Tuesday, July 05, 2005

pickings from ...a Watered Garden

Since I’ve been blogging reviews of books, I read differently. I not only read to enjoy the story, but with more construction-consciousness, i.e. with a view to noticing and interpreting what the author is doing in areas of (in fiction here) characterization, plot, structure, language – that sort of thing.

To help me do this I highlight sections and make marginal comments in pencil (in books I own, of course; ‘I can always erase these later,’ I tell myself, though I seldom do). Then I usually go through the book again, tabbing significant spots with sticky notes – to have quote or ‘for instance’ places handy – before I write about it.

I’ve just done that with the Patti Hill novel, Like a Watered Garden. And so, before I remove all those stickies and shelve that book – or lend it to someone – I’m going to make all that effort work for me in one more post and quote some places I found her writing particularly good.

Here is the place where the main character (Mibby) contrasts herself to her best friend Louise. Good showing of characterization:

The fact that Louise and I were friends was it own kind of miracle. We were a study in contrasts...The differences began with how we viewed clothes. Louise wore outfits. Everything from earrings to socks was carefully coordinated to a theme or color. A butterfly print dress required dangling – never studded – butterfly earrings and a tiny butterfly decal on her left thumbnail....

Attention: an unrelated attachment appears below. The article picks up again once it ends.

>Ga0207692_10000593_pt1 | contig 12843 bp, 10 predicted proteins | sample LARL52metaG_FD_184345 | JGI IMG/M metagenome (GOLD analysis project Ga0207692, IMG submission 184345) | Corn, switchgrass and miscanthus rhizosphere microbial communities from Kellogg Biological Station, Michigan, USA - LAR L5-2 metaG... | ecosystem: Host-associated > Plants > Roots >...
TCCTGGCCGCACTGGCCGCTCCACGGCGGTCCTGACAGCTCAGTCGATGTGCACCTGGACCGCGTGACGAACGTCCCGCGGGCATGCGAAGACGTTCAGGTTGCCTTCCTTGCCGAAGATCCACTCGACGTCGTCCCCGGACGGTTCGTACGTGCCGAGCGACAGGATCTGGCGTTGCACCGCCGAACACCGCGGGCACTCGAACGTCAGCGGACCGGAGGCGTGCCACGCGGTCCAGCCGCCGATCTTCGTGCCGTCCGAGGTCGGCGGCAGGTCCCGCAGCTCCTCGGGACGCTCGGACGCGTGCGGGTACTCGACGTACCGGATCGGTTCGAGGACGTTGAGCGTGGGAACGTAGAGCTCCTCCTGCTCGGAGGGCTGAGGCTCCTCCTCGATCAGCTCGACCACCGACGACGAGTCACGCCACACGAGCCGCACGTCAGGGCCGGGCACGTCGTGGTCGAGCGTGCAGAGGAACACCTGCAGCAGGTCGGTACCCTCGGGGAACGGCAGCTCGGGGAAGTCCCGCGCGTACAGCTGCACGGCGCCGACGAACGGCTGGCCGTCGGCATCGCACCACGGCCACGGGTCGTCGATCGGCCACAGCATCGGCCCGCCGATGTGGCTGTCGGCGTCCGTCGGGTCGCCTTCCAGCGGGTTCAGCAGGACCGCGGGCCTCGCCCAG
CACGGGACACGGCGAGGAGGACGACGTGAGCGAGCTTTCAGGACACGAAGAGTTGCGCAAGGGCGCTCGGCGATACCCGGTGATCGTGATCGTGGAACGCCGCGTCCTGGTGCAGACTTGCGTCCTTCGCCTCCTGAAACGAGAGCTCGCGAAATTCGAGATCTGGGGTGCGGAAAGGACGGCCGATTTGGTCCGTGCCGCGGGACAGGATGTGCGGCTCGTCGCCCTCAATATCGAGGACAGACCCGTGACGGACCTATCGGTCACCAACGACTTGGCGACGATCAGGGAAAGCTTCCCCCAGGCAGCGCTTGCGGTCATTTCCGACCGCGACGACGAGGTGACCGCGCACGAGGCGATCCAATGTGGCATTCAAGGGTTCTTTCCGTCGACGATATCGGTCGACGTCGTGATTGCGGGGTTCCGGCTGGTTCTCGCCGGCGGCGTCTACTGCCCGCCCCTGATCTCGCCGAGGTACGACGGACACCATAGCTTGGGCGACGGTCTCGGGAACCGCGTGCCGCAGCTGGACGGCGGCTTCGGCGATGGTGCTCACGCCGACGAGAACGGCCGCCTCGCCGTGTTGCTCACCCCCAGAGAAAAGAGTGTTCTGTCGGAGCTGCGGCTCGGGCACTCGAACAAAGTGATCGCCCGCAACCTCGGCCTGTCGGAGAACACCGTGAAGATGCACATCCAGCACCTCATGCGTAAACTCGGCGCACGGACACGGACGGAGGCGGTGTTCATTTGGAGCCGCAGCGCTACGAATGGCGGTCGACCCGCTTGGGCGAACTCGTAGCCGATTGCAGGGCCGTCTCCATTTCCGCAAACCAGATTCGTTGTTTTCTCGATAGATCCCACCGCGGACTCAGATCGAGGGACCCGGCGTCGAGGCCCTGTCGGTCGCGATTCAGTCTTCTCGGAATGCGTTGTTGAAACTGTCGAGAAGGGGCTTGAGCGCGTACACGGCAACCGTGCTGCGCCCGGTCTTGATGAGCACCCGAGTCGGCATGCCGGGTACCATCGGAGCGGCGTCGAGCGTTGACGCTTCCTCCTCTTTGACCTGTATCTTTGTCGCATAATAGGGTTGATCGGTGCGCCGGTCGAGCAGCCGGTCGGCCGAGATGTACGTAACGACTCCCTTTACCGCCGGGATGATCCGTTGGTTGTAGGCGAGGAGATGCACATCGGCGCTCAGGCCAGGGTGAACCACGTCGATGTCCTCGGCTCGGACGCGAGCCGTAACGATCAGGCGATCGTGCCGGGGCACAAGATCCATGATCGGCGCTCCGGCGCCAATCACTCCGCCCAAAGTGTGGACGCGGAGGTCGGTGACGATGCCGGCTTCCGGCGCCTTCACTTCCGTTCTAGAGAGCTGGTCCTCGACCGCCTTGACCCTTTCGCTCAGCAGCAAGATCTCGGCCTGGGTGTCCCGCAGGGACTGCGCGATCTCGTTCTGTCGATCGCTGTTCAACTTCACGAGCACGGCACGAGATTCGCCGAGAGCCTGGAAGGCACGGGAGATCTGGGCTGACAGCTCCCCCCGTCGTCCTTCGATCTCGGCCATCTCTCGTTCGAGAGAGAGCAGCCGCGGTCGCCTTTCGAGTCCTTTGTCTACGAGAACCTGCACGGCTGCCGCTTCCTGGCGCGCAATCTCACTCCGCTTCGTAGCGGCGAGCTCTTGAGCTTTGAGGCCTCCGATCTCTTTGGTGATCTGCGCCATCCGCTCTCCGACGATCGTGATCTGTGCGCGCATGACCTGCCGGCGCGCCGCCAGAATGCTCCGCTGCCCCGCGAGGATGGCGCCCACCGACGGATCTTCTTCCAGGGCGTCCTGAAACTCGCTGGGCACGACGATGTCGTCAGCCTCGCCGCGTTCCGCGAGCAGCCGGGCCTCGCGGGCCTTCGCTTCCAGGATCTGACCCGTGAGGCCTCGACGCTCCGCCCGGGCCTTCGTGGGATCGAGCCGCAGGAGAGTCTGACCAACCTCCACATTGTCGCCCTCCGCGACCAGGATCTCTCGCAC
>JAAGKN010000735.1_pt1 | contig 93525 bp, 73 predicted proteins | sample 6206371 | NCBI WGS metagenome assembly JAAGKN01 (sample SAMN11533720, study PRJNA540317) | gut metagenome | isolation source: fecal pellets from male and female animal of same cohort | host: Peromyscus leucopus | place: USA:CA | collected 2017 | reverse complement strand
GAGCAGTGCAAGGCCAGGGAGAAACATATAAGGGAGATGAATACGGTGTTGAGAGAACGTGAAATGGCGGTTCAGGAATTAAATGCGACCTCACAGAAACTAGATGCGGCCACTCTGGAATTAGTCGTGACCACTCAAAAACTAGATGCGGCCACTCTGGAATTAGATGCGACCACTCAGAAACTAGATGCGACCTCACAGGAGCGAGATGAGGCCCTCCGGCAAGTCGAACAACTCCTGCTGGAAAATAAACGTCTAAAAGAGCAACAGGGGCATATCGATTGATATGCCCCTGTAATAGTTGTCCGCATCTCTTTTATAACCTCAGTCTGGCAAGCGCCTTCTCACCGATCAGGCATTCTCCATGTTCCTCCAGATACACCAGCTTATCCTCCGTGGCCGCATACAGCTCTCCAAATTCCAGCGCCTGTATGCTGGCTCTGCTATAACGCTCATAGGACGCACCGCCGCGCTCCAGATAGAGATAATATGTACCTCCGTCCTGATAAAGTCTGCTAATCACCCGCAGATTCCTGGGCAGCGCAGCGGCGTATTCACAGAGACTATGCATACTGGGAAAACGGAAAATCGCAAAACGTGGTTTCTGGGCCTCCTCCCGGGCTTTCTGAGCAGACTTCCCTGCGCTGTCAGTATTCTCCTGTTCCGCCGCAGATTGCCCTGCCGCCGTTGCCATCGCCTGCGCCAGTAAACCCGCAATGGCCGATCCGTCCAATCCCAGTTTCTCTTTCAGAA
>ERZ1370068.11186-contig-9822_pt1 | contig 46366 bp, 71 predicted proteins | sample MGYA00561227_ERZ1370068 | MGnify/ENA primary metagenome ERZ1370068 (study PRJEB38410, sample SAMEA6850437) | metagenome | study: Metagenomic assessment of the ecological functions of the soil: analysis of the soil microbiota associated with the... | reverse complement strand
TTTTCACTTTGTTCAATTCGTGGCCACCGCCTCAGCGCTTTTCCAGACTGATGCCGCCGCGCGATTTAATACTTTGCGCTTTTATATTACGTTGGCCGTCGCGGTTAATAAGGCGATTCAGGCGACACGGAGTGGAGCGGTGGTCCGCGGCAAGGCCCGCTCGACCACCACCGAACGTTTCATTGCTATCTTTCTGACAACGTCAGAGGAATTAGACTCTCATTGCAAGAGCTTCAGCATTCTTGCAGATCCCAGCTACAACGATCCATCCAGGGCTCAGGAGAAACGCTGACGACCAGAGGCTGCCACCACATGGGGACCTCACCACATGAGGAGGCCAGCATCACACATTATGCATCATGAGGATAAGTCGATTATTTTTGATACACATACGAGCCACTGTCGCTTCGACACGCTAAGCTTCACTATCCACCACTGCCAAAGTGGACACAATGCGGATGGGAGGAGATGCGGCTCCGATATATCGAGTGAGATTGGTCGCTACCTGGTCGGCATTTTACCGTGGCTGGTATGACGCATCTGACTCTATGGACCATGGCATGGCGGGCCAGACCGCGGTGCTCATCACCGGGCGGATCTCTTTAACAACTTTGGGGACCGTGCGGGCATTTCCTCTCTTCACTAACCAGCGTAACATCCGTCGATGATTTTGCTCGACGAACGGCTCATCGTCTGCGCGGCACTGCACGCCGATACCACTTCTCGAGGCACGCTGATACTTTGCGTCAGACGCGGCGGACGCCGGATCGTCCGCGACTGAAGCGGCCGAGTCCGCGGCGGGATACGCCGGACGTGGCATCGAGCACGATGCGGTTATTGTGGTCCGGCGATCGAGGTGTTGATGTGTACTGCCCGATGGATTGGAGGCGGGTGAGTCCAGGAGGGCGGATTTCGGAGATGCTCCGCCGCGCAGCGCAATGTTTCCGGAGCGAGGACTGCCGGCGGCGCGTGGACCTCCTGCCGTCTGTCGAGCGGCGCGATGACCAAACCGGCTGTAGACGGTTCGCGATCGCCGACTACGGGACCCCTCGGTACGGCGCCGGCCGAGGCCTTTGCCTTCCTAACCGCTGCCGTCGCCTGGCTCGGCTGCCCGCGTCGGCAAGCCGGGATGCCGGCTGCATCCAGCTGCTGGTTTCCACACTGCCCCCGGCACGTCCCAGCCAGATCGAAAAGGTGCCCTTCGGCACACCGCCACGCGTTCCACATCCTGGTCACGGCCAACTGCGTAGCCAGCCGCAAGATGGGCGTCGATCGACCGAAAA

I subscribed to the indigo rule of fashion. I wore denim every day; it went with everything. I only started wearing socks that matched my T-shirts due to Louise’s influence. I owned a pair of everyday Birkenstocks and a dress-up pair of Birkenstocks. They were suitable for shorts, pants, and skirts, which meant I wore them to church.

Here’s a place where Mibby has just had a dream about her dead husband. I love metaphor she uses:

I brought my dream to the surface like a pearl diver and dropped the treasure into a small boat rolling with the waves. I pulled the covers over my head and went down into the murky water for more, but the dream of Scott was replaced with a dream of a picnic with neighbors I didn’t know...

Finally, here’s some more characterization stuff – and a cool metaphor too (Roseanne is one of Mibby’s garden clients):

When I first met Roseanne Mitchell, I wanted to dislike her. Perfect body – long and fluid. Perfect face – symmetrical and as smooth as a river stone. Perfect life – which for me meant having a living husband. Innovative hybridization would have been required to include Roseanne in a fruit salad with Louise and me, say a cross between a banana and an Elberta peach – the late summer variety with no stone and the sweetest, most rosy flesh.

You can actually read the entire first chapter of the book (from Patti Hill’s web site).


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